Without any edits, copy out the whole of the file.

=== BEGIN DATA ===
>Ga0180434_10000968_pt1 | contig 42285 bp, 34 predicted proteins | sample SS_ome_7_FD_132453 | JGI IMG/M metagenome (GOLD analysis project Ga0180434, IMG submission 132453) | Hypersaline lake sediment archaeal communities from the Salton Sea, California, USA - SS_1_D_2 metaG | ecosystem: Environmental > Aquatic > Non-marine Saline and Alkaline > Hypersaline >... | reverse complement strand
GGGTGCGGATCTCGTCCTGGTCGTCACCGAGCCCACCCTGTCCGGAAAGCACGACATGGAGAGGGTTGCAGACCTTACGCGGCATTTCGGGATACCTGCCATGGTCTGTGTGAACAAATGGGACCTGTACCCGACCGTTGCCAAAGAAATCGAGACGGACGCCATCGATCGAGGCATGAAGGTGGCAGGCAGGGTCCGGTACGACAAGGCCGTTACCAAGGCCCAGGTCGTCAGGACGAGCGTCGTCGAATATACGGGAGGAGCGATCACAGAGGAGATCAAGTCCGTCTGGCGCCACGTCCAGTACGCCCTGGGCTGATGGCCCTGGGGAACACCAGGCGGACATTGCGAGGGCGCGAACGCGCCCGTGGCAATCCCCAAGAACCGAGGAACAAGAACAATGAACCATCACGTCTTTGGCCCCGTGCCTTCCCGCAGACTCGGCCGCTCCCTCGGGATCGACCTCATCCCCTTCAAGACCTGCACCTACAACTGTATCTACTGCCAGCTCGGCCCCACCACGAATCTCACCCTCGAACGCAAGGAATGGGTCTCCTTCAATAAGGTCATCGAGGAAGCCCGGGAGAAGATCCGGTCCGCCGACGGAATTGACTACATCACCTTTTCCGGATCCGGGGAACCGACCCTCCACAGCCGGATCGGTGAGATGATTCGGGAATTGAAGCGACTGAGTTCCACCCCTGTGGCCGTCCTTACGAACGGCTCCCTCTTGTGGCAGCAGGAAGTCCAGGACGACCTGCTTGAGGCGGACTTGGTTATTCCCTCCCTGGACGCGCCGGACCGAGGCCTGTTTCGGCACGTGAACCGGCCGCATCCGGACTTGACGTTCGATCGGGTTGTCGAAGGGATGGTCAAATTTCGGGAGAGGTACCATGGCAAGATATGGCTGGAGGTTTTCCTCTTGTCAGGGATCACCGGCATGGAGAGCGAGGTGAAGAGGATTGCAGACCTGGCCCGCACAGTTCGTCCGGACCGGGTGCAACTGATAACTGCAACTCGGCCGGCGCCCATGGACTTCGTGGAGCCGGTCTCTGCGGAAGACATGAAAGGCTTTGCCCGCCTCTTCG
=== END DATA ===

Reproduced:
>Ga0180434_10000968_pt1 | contig 42285 bp, 34 predicted proteins | sample SS_ome_7_FD_132453 | JGI IMG/M metagenome (GOLD analysis project Ga0180434, IMG submission 132453) | Hypersaline lake sediment archaeal communities from the Salton Sea, California, USA - SS_1_D_2 metaG | ecosystem: Environmental > Aquatic > Non-marine Saline and Alkaline > Hypersaline >... | reverse complement strand
GGGTGCGGATCTCGTCCTGGTCGTCACCGAGCCCACCCTGTCCGGAAAGCACGACATGGAGAGGGTTGCAGACCTTACGCGGCATTTCGGGATACCTGCCATGGTCTGTGTGAACAAATGGGACCTGTACCCGACCGTTGCCAAAGAAATCGAGACGGACGCCATCGATCGAGGCATGAAGGTGGCAGGCAGGGTCCGGTACGACAAGGCCGTTACCAAGGCCCAGGTCGTCAGGACGAGCGTCGTCGAATATACGGGAGGAGCGATCACAGAGGAGATCAAGTCCGTCTGGCGCCACGTCCAGTACGCCCTGGGCTGATGGCCCTGGGGAACACCAGGCGGACATTGCGAGGGCGCGAACGCGCCCGTGGCAATCCCCAAGAACCGAGGAACAAGAACAATGAACCATCACGTCTTTGGCCCCGTGCCTTCCCGCAGACTCGGCCGCTCCCTCGGGATCGACCTCATCCCCTTCAAGACCTGCACCTACAACTGTATCTACTGCCAGCTCGGCCCCACCACGAATCTCACCCTCGAACGCAAGGAATGGGTCTCCTTCAATAAGGTCATCGAGGAAGCCCGGGAGAAGATCCGGTCCGCCGACGGAATTGACTACATCACCTTTTCCGGATCCGGGGAACCGACCCTCCACAGCCGGATCGGTGAGATGATTCGGGAATTGAAGCGACTGAGTTCCACCCCTGTGGCCGTCCTTACGAACGGCTCCCTCTTGTGGCAGCAGGAAGTCCAGGACGACCTGCTTGAGGCGGACTTGGTTATTCCCTCCCTGGACGCGCCGGACCGAGGCCTGTTTCGGCACGTGAACCGGCCGCATCCGGACTTGACGTTCGATCGGGTTGTCGAAGGGATGGTCAAATTTCGGGAGAGGTACCATGGCAAGATATGGCTGGAGGTTTTCCTCTTGTCAGGGATCACCGGCATGGAGAGCGAGGTGAAGAGGATTGCAGACCTGGCCCGCACAGTTCGTCCGGACCGGGTGCAACTGATAACTGCAACTCGGCCGGCGCCCATGGACTTCGTGGAGCCGGTCTCTGCGGAAGACATGAAAGGCTTTGCCCGCCTCTTCG